The Flathead Valley has its share of faults.
We’re not talking about people-related shortcomings but the cracks that run deep below the valley’s surface and make their presence known in earth-shaking fashion.
The front page of the Daily Inter Lake on April 1, 1952, along with the news of Joseph Stalin’s views on the potential for World War III, Midwest presidential primaries and flooding near Havre, noted that the Flathead Valley had experienced a dinner-time earthquake the previous day. Despite the delivery of the news on April Fool’s Day, the quake was no joke: The main shock was initially measured at magnitude 5.7 and was followed by a series of aftershocks that lasted nearly 30 minutes. The quake’s epicenter was near Swan Lake, although the aftershocks were more widespread, with one centered near the middle of Flathead Lake.
While seismologists have since reanalyzed the quake and reduced its estimated magnitude to 5.2, it remains one of the most powerful quakes to hit the Flathead. The 1952 quake had tongues wagging, at least in the Polson area, where the Flathead Courier reported this observation from a lakeshore resident: “If my house slides into the lake one of these nights, please throw me a rope. If that doesn’t work, throw flowers.”
The Flathead Valley is clearly an active seismic area and has seen plenty of earthquakes over its recorded history. But much of western Montana is on similarly shaky ground. A series of seismic monitors detects as many as 10 small earthquakes per day in the region. Many of the quakes are of less than magnitude 2.0, says Mike Stickney, director of the Earthquake Studies Office, part of the Bureau of Mines and Geology in Butte. These small quakes are rarely felt by humans. About 3.0 magnitude “is when people start to feel an earthquake,” he notes.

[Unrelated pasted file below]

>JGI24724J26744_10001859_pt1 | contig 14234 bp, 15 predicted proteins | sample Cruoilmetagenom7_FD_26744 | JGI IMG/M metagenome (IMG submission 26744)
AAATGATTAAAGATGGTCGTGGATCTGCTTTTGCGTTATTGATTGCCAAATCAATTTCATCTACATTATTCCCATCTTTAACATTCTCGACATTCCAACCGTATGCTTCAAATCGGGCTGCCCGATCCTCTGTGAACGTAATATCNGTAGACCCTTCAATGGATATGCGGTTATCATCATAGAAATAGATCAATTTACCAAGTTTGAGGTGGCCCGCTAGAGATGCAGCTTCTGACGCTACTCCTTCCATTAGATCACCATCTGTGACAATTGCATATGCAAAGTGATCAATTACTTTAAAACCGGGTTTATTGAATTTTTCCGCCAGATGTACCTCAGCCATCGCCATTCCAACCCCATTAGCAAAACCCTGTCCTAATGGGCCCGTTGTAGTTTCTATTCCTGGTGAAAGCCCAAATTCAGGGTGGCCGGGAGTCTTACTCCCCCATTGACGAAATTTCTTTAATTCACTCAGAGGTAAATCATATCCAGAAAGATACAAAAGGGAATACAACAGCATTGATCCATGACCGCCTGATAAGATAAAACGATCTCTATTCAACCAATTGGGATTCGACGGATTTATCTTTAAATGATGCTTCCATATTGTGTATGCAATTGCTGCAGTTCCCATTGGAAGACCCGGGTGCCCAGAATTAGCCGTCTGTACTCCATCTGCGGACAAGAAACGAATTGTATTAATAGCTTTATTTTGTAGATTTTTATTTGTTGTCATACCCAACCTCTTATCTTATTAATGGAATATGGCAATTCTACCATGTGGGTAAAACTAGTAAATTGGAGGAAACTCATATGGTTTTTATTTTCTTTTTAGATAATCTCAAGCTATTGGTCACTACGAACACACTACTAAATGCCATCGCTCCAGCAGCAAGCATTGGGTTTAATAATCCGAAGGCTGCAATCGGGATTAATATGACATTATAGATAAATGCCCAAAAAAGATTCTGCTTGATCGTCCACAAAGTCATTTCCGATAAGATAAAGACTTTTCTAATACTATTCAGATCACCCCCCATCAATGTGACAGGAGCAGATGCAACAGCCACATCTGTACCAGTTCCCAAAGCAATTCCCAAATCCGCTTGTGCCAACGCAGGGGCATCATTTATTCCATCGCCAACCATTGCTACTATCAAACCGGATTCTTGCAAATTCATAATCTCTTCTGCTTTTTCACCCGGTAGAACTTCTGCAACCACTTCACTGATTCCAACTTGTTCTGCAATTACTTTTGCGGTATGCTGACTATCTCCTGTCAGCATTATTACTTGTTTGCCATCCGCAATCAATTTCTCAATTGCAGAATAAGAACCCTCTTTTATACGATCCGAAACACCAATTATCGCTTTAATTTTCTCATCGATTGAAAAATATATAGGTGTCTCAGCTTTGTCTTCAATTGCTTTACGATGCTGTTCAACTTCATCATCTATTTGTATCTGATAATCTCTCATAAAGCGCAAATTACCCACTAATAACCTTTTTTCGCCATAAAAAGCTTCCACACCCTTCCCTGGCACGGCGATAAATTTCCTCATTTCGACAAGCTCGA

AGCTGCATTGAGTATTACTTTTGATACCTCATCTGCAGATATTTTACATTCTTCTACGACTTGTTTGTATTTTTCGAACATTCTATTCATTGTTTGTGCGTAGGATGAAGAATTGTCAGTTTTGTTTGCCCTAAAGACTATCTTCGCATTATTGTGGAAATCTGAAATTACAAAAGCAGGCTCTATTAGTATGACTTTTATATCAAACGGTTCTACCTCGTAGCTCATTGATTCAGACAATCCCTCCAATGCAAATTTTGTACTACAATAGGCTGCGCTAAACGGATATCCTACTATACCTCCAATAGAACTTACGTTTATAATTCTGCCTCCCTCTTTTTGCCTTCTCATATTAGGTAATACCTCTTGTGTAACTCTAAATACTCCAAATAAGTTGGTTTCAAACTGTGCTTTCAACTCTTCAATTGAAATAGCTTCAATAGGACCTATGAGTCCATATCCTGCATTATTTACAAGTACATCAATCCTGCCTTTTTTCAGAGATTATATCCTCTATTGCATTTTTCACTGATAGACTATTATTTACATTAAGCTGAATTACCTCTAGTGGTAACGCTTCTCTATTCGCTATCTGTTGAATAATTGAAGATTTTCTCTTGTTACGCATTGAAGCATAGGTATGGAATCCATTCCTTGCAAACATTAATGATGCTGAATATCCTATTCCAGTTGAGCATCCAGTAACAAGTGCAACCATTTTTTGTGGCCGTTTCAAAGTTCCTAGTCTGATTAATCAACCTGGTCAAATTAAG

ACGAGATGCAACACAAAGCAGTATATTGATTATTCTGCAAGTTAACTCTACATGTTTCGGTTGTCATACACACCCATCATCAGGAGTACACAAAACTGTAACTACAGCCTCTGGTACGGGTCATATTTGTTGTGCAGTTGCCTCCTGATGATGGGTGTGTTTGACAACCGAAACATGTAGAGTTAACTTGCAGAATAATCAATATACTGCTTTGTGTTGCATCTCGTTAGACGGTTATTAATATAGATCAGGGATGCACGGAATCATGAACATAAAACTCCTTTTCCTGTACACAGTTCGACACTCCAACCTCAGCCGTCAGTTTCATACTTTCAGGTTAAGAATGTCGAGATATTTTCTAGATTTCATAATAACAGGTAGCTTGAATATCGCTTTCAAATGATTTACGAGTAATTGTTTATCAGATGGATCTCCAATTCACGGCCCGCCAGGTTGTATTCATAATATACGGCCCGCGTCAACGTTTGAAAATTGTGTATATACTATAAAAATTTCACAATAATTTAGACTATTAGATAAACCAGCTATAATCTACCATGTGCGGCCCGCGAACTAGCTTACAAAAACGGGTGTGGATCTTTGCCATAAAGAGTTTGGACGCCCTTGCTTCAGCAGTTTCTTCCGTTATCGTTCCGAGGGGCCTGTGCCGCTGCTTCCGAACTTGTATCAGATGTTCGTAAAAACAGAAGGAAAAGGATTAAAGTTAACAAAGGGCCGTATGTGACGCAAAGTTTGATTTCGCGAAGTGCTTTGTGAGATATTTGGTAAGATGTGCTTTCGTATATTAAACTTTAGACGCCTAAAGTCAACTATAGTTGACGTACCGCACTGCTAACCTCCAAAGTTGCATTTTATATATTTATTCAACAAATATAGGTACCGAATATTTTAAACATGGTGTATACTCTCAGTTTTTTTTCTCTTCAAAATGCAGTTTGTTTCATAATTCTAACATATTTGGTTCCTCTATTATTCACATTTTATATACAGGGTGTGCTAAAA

Lex Blood, a retired geology professor at Flathead Valley Community College, says it’s important to keep in mind the relatively minor scale of the area quakes.
“We do have earthquakes but not near as strong as some places,” he says, noting while quakes have been recorded during his 50 years in the Flathead, “in my recollection, I was never aware of them or felt them.”
Along with scientific instruments, seismologists have historically relied on reports from people who feel quakes to quantify intensity and scale. In earlier days, these “felt reports” reached researchers by telephone or even mail. More recently, quakes are social-media fodder. A quake in 2005 prompted a Flathead resident to exclaim: “Felt like someone was shaking my bed. Freaky!”
Certainly, none of the Flathead quakes measured over the last century have been of “California-is-going-to-fall-into-the-ocean” intensity. The Golden State has seen numerous major earthquakes of magnitude 7.0 or greater over the decades. Quakes in the Flathead in 1945 (5.3 magnitude), 1952 (5.2) and a 5.0 magnitude shaker in 1975 centered near Creston are considered “moderate” by seismologists.
“We have not historically seen anything larger than magnitude 5.0 to 5.5 in the Flathead,” Stickney says.
Stickney knows what lies beneath the Flathead as well as anybody. He completed a graduate-school dissertation on seismicity in the valley and Northwest Montana in 1980. He and others have noted the presence of significant faults — cracks in the earth’s crust where rocks slip and slide against one another. One, the Mission fault, runs along the base of the Mission Mountains from north of Missoula to Bigfork. Similarly, the Swan fault traces the western edge of the Swan Range. Other mapped faults include the Creston fault and the Kalispell fault.
Yet, none of the strongest quakes in Northwest Montana can be clearly attributed to activity along these known faults. The explanation for the Flathead’s biggest shakes appears to rest with a much larger web of faults known as the Intermountain Seismic Belt. While the seismic belt runs from southern Nevada north through Utah and Idaho, the northernmost portion of this subterranean maze, which can be up to 100 miles wide, stretches from Yellowstone National Park northwest to the Flathead Valley.